Ian: Good stuff. Peter left us far too soon.
Technique doesn't conflict with itself. Curve shaping by dilution has been the preferred way for most sophisticated photographers since the mid '60s. It has its limits, however, and by considering the use of time and agitation, we multiply the potential of the technique.
Increasing the speed of the toe is always related to the time spent in the developer. It defies the way we have come to think about film, however, for we are pretty well indoctrinated to the"dog wagging his tail" image of a curve family. BUT if we allow ourselves to think of a different model, we open ourselves up to perceiving new ways to build negatives. See: Lorenz. New Zone System Manual.
The familiar notation of exposure and development is, of course, N-2, N, and N+2. Small adjustments are needed to maintain the Zone I or Zone II densities, while development alone raises and lowers the Zone VIII.
Lorenz suggested a simultaneous adjustment: Exp +2/N-2; Exp -2/N+2. This allows the midtone to maintain its density, while Zone II and Zone VIII are adjusted. If the Exposure Index is taken from Zone V, or Zone VI, then the speed of the film is constant while the scale is expanded or contracted.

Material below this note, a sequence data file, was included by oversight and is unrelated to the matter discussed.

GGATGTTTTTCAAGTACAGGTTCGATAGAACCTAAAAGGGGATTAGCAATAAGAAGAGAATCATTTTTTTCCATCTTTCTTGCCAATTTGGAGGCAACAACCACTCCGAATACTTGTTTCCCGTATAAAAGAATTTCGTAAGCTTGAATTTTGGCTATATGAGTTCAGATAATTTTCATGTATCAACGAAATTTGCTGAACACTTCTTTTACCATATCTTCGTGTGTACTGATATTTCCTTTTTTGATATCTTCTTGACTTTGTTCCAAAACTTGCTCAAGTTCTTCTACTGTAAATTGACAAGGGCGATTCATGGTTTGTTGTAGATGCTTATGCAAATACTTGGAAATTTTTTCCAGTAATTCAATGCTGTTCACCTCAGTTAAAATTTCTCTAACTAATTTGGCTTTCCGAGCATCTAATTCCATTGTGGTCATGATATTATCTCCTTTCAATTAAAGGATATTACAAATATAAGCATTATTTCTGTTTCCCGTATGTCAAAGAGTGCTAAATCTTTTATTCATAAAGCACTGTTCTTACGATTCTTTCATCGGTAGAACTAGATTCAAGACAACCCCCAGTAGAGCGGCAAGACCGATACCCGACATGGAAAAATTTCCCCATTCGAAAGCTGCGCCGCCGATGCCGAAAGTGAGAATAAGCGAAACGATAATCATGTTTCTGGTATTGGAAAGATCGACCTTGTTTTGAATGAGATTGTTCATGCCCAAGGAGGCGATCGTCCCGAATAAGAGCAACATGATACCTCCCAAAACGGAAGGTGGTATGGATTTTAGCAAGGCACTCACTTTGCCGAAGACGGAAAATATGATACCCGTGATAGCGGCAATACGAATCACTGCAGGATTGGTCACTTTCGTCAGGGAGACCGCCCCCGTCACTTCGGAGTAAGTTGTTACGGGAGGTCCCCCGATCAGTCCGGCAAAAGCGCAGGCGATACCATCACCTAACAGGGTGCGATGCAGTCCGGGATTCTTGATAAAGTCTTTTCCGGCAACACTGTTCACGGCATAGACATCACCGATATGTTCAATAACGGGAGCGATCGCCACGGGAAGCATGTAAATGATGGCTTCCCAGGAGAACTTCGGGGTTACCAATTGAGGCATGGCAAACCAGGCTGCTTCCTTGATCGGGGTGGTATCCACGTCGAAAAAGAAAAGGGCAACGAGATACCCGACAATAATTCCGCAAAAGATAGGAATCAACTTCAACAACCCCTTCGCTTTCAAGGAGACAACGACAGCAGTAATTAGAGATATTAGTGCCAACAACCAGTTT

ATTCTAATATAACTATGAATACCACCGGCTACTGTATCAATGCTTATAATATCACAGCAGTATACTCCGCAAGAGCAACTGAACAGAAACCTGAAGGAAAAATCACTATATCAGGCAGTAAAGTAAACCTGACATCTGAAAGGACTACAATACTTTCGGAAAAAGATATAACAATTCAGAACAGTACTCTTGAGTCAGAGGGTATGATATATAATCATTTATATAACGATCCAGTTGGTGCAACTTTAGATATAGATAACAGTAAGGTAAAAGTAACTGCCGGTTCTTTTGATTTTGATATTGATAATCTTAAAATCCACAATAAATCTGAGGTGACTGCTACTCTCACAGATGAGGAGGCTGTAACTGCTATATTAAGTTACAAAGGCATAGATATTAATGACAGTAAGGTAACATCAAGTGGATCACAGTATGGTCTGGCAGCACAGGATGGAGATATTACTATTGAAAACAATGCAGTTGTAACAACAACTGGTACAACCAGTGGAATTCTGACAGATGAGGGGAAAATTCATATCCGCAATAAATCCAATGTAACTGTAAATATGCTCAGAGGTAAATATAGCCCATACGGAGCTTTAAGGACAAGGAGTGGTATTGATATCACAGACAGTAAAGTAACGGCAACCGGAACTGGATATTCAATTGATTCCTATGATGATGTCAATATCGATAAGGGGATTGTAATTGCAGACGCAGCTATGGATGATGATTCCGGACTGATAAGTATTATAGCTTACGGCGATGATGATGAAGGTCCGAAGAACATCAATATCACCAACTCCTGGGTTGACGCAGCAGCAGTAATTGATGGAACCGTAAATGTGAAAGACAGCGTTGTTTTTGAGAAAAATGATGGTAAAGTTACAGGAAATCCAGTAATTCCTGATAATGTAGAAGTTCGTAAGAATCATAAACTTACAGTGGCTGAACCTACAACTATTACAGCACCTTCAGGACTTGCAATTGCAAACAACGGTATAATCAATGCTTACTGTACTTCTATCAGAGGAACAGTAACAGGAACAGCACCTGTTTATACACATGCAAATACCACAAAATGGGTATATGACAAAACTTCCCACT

Adding the tone curve shaping is a useful refinement to the process. I use 1 film for all my work, TMY2.
Using agitation and time (and, yes, dilution) I have 3 developments to choose from, a 10 step scale, and 8 step scale, and a 12 step scale. The important thing for me is that the the palettes have the same Exposure Index. So, I only need to make an incident reading, and begin shooting. Development can be decided beforehand or afterward, to satisfy either emotional or technical requirements of the image.
For instance, if the light is good, but there are unavoidable bright highlights on the face, I use an XTOL curve (second graph below) whose shoulder compresses the bright highlights.
If the light is normal, which for me is slightly flat and soft, with no direct light on the faces, I use the 10 tone, normal curve; Edwal 12.
If the light is completely overcast and flat, I use Rodinal to build an 8 tone scale.
By using this method of tone curve shaping, I was able to maintain an EI of 400 while devising 3 suitable tone curves. It has been a reliable method for me, letting me make quick decision while photographing people. It works equally well for 4x5 and 35 mm, because there is only one film.
Rodinal is the focus of this conversation, but XTOL, Pyrocat, Edwal 12 and other developers work well, too. For portraiture, I use 3 development schemes, and 3 different developers to make 3 coordinated palettes.
We've now gone beyond the planned scope of this article, but Ian brought an excellent point.